Exposure of sphenoid rostrum
- A neurosurgical speculum is inserted through the sublabial incision, as seen in the image below, between the septal mucoperichondrial mucosal flaps (or in between the septal mucoperichondrial and composite septal flaps in the instance where cartilage is not harvested).
- The speculum is advanced superiorly to the level of the well-exposed sphenoid rostrum. Wide exposure of the rostrum is best achieved with a neurosurgical speculum that has flanged blade tips because these tips push the previously elevated sphenoid rostrum mucoperiosteum laterally. The blades of the speculum are then opened widely, and intraoperative fluoroscopic radiography confirms the correct position of the speculum. The remaining portions of vomer and ethmoid bone are removed, which allows the speculum to contact the sphenoid rostrum as seen in the image below.
- With the radiographic confirmation of the proper speculum position, an osteotome and Gay-Kerrison rongeur are used to enter the sphenoid sinus in the midsagittal plane. Careful removal of the rostrum is performed to achieve a full view of the sphenoid sinus. With the sphenoid sinus opened, the remainder of the operation is turned over to the neurosurgeon.
Approach after previous nasal-septal surgery
Patients who have planned sublabial-transphenoidal surgery often have had previous nasal-septal, maxillary, or sinus surgical procedures. The concern is that clean dissection between tissue planes may be difficult or impossible because the surgeon encounters a large amount of scar tissue. This concern especially is relevant when the patient has had previous septal surgery (eg, submucous cartilage resection, or septoplasty). Careful dissection between mucoperichondrial planes can be difficult, if not impossible. A number of possible alternatives exist for the patient that has had previous septal surgery. Conceptually, the surgeon may carefully dissect through or around the cicatrix or laterally displace the septum to expose the sphenoid rostrum. Each approach is considered individually below.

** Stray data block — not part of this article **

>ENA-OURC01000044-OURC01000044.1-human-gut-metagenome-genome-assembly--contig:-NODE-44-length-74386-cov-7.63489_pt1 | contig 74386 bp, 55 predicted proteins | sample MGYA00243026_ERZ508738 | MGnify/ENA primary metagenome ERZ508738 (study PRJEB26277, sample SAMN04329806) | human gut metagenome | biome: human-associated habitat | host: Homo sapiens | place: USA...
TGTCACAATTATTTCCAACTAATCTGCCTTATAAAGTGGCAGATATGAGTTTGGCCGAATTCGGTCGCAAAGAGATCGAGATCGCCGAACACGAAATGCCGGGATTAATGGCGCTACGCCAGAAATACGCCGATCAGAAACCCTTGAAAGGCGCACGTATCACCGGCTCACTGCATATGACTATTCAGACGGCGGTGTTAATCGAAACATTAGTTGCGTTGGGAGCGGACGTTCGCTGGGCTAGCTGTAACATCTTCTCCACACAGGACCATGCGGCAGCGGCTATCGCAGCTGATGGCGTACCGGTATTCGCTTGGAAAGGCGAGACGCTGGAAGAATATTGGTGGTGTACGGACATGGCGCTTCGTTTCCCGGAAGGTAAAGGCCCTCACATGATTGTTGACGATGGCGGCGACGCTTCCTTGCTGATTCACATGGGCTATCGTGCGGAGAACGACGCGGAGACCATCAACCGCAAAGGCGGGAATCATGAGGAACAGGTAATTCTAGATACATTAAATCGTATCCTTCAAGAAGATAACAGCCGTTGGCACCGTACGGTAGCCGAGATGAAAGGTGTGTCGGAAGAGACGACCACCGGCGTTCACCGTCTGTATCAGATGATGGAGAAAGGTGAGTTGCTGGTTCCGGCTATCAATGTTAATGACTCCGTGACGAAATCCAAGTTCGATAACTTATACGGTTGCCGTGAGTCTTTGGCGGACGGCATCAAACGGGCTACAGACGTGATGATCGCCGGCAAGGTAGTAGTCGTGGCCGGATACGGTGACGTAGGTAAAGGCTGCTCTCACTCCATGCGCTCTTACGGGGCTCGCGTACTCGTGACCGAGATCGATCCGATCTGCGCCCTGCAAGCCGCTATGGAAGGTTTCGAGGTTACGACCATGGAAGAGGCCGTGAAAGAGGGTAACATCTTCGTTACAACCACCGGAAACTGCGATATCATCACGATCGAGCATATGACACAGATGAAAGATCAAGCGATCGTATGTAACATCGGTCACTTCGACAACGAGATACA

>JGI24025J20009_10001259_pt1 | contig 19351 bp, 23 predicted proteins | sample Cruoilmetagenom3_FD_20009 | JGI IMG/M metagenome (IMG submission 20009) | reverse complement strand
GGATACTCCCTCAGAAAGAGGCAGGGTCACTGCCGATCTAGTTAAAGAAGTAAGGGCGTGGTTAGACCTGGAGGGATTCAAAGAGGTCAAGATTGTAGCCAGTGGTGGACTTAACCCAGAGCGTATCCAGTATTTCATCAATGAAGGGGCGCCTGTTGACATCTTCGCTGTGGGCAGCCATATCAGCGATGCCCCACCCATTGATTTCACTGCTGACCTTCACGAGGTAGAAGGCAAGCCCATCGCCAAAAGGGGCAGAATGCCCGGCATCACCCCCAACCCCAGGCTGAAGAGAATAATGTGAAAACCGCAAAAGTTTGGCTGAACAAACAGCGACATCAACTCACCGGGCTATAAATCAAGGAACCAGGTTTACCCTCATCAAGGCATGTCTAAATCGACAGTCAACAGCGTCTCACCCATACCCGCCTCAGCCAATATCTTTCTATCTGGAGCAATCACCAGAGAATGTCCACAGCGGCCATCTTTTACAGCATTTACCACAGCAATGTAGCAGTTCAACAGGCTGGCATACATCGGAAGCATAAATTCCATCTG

Dissection through previous cicatrix: Following a carefully executed hemitransfixion incision, difficult dissection through adherent mucoperichondrial planes can be facilitated with a narrow-width long-bladed nasal speculum. After establishing a dissection plane anteriorly between mucoperichondrial planes, this speculum is carefully insinuated. Both blunt and sharp dissection take place under well-lit direct visualization to meticulously dissect the planes. This is one dissection that relies on absolute visualization and not on the feel between planes. Often, if the dissection becomes nearly impossible because of densely adherent tissue planes, redirecting the dissection to a more superior or inferior plane reveals a place to reestablish the dissection.
Dissection around the cicatrix: Using a hemitransfixion incision, unyielding adherent mucoperichondrium may be dissected free over or under the cicatrix to arrive at the sphenoid rostrum. The adherent mucoperichondrium often exists in multiple regions, which contributes to inadequate neurosurgical exposure. The open or external rhinoplasty approach is advocated when multiple sites of cicatrix limit the safe and adequate dissection between mucoperichondrial planes.